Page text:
Sedlescombe is a village and civil parish in the Rother District of East Sussex, England.The village is located seven miles (11 km) north of St. Leonards-on-Sea, on the A21 to London.
The parish lies within the High Weald Area of Outstanding Natural Beauty. The River Brede and its tributary the River Line flow through it; and Powdermill Reservoir is nearby, however difficult to access if you’re not fly-fishing. It has a population of approximately 1,500.
The village traces its roots back to Roman times. The oldest house in the village (Asselton House) was formerly called Asselton Bath and is reputed to be on the site of a Roman bathhouse. The surrounding area is rich in Roman remains, including the headquarters of the Roman navy in Britain just four miles (6 km) away at current day Beauport Park in St Leonards-on-Sea. This was the location where the Romans exported their local iron products from.
Sedlescombe grew up around the village green close to the river that had brought the earliest pre-Roman settlers here in search of the iron ore. The iron industry was expanded by the Romans who also built the road through the village still known as “The Street”. Many centuries later, at the end of the 15th century, the introduction of the blast furnace allowed cast iron items, including cannons and cannon balls, to be made in local forges and furnaces. By the 18th century, Sedlescombe was making gunpowder and was said to have produced “the best gunpowder in Europe”. Both iron and gunpowder production relied on good charcoal which was made locally in Petley Wood until the end of the 20th century. The only signs of the iron industry nowadays are waste slag that can be found in the fields, small ponds oozing soft black mud and the listing of a few archaeological sites on a map.
Fifty years ago the village boasted two pubs, a butcher, a bakery, a newsagent, a blacksmith, a garage, two eateries and two general stores. Only the village store remains, and then, to the joy of all of us, there is still the inn, the Queens Head.
The Queens Head, as it stands today, is an ancient pub that was built in the 14th century. Its location however, on the side of a Roman road, suggests that the pub might have a much longer history. It was also used by the notorious Hawkhurst Gang, and the Smuggler’s Tunnel can still be seen from the cellar.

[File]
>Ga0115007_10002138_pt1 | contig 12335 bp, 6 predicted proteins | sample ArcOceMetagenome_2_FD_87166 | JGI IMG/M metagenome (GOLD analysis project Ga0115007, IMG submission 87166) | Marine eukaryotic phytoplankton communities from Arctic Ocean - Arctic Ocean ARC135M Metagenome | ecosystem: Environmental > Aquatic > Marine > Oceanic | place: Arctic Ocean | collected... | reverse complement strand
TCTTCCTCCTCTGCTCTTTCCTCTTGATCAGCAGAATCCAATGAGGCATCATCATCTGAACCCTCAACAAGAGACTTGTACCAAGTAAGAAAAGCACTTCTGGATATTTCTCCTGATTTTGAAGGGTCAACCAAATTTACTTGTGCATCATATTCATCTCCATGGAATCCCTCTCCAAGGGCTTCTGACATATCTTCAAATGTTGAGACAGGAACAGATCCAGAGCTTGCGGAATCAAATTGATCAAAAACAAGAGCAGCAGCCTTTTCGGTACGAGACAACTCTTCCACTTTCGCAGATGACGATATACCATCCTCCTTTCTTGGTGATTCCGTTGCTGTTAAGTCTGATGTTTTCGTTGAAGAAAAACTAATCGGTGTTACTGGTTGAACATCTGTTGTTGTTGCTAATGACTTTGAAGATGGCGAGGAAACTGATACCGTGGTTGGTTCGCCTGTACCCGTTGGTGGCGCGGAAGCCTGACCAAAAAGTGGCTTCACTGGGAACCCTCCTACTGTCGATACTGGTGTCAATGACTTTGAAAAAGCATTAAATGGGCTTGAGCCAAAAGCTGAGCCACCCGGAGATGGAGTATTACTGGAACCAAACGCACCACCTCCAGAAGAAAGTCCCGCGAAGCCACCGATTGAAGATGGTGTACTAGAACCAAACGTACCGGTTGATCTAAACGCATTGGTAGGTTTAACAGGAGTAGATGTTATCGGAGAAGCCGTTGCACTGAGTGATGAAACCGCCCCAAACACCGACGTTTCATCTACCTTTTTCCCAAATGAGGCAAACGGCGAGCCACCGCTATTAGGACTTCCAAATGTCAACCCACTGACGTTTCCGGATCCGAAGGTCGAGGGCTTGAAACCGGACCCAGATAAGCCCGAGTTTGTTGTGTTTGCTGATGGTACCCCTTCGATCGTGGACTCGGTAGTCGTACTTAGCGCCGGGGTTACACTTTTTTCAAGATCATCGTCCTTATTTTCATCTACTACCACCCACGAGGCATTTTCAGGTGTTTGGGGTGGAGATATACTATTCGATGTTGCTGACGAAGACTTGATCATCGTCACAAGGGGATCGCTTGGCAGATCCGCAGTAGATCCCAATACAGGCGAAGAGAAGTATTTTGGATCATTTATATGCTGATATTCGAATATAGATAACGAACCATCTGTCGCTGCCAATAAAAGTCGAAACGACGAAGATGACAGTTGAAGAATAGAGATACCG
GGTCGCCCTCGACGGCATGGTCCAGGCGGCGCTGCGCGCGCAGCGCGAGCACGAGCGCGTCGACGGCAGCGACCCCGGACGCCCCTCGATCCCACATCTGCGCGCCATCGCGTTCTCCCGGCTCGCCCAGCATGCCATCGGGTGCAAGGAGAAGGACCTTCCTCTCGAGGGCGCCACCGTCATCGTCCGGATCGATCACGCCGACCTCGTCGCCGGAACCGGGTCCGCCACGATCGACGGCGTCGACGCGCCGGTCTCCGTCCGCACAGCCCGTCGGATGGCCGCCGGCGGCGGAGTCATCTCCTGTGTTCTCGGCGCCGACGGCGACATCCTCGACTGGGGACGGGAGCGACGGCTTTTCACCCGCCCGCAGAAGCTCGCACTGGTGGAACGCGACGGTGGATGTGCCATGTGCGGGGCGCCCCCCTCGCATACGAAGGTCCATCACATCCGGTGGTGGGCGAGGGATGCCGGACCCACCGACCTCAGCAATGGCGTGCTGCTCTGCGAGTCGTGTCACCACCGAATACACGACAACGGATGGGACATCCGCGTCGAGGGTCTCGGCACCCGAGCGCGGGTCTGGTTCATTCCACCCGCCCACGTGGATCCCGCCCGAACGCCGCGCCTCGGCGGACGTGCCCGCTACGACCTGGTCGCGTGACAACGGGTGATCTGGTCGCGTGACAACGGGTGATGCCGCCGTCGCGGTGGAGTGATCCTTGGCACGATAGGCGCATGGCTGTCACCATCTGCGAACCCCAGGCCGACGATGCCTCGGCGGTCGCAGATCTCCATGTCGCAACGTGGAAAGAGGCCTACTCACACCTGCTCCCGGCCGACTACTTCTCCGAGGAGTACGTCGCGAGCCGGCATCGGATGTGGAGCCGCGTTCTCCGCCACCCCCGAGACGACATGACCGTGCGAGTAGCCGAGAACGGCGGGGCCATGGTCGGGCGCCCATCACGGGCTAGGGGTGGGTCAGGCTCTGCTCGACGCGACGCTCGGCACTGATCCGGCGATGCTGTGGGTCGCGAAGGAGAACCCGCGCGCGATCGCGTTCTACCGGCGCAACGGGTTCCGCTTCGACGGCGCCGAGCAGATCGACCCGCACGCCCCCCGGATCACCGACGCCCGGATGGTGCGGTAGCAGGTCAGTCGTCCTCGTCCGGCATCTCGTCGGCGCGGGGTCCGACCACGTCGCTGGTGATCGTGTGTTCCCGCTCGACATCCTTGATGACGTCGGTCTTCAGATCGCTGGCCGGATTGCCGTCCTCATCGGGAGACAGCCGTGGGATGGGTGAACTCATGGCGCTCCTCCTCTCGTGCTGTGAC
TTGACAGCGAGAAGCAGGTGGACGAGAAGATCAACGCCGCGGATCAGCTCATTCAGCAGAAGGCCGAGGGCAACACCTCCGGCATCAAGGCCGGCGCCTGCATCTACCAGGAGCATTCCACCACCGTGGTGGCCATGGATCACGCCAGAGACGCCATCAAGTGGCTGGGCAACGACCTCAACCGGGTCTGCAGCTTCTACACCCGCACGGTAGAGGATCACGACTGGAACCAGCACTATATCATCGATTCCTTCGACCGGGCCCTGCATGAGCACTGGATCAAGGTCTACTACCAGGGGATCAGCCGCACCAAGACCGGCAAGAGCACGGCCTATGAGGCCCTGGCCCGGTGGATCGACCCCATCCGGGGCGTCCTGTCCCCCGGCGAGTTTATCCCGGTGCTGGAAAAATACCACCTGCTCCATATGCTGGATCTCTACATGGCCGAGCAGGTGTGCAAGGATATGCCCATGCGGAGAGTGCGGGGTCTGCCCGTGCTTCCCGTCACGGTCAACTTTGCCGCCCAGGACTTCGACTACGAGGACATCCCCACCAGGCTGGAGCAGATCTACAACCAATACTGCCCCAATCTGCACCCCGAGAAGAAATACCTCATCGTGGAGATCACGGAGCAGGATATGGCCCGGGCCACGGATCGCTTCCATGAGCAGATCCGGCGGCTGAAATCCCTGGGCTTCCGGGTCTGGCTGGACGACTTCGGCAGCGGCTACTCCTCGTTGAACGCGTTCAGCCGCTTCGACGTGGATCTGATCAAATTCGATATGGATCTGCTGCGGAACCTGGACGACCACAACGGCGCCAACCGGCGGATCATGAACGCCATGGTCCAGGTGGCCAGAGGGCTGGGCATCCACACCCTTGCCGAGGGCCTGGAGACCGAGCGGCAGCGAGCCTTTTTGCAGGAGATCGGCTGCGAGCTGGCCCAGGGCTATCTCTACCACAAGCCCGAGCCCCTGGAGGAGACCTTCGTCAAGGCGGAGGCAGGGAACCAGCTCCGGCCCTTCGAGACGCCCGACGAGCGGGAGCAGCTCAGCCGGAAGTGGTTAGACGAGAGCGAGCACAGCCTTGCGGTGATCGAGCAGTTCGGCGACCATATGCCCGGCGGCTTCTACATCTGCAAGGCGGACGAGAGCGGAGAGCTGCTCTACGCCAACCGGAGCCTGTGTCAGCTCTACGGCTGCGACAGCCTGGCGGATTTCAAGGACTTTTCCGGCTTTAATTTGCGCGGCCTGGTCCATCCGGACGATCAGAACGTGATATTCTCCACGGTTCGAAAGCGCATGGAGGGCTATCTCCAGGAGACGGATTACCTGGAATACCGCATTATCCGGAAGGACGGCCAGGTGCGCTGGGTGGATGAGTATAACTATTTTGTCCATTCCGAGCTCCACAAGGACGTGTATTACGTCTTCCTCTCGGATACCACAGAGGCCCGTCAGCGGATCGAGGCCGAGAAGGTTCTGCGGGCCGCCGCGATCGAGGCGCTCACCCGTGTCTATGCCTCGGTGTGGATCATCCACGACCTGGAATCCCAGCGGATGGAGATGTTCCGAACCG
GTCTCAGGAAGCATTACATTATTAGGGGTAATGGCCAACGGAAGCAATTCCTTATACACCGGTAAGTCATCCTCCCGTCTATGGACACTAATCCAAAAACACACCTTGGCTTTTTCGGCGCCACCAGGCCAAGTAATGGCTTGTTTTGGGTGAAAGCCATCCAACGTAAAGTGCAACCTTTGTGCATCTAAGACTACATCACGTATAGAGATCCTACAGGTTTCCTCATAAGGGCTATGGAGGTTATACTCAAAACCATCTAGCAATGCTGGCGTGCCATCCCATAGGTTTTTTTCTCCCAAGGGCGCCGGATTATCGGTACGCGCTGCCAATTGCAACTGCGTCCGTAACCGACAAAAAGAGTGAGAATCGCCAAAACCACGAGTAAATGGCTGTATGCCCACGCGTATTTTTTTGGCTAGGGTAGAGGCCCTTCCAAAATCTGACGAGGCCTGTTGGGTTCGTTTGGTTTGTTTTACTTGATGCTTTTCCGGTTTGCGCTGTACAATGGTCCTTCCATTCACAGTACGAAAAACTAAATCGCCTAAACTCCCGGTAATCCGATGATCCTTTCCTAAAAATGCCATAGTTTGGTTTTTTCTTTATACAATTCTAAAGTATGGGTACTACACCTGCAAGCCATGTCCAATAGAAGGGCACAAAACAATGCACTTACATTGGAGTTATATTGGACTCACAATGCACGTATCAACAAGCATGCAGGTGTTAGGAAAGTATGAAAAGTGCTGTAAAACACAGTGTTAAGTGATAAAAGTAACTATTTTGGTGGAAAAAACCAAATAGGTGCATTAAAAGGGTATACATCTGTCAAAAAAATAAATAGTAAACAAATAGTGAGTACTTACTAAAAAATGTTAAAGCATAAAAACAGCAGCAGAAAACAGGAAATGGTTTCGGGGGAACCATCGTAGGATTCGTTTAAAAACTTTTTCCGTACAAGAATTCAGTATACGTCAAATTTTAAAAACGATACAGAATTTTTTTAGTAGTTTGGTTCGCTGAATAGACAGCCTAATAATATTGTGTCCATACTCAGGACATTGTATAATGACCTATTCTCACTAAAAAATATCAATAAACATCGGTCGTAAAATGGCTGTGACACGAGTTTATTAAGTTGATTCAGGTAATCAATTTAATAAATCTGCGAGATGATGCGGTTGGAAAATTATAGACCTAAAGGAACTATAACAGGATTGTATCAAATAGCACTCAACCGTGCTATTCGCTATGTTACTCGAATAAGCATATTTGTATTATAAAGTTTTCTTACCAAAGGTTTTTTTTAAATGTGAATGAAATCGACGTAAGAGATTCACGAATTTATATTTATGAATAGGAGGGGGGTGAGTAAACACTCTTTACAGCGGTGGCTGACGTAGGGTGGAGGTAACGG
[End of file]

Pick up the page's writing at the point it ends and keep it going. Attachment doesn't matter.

Elizabeth I was once stayed at the Queens Head and in celebration, the villagers planted an oak tree on The Green that is still there today.
This is the way English Heritage describes the Queen’s Head Inn: “C15 timber-framed building, refaced with red brick on ground floor and tile-hung above with a slight bellcast between and trace of a bressummer beneath this. The south end and the centre portion project slightly with gables over. Tiled roof. Casement windows with small square panes. Brick chimney breast with shoulders on south wall. Two storeys. Five windows. Panelling inside.”
Sedlescombe is a pleasant place to live. Despite losing so many shops, arguably residents have never been so well provided.
The shop/post office/off-licence supplies most dayto-day needs. It sells and delivers newspapers, sells confectionery, cigarettes, groceries, greetings cards, bread and hot pies, stationery, household goods, videos, reading glasses, chemist sundries and lottery tickets. Dry cleaning, laundry, shoe repairs and photo developing can be left at the shop. Photocopying and send/receive fax facilities are available. Banking facilities are available and a cashpoint is expected to be available during shop hours soon. Milk is delivered throughout the village. There is a daily post collection including Sundays and post deliveries on Monday to Saturday.
The future of the Primary School seems to be secure with rising numbers of children coming from Sedlescombe and surrounding areas but shortage of space is a problem. If, however, numbers on the school roll were to fall below a certain level, funding would be withdrawn possibly resulting in reduction of staff. Secondary school pupils still attend Claverham and, increasingly, Robertsbridge. The price of houses locally and the natural urge to move away from home usually means that older teenagers do not stay in the Village for long. Sedlescombe’s population is increasingly elderly and very elderly and the shortage of warden care or care homes is a concern.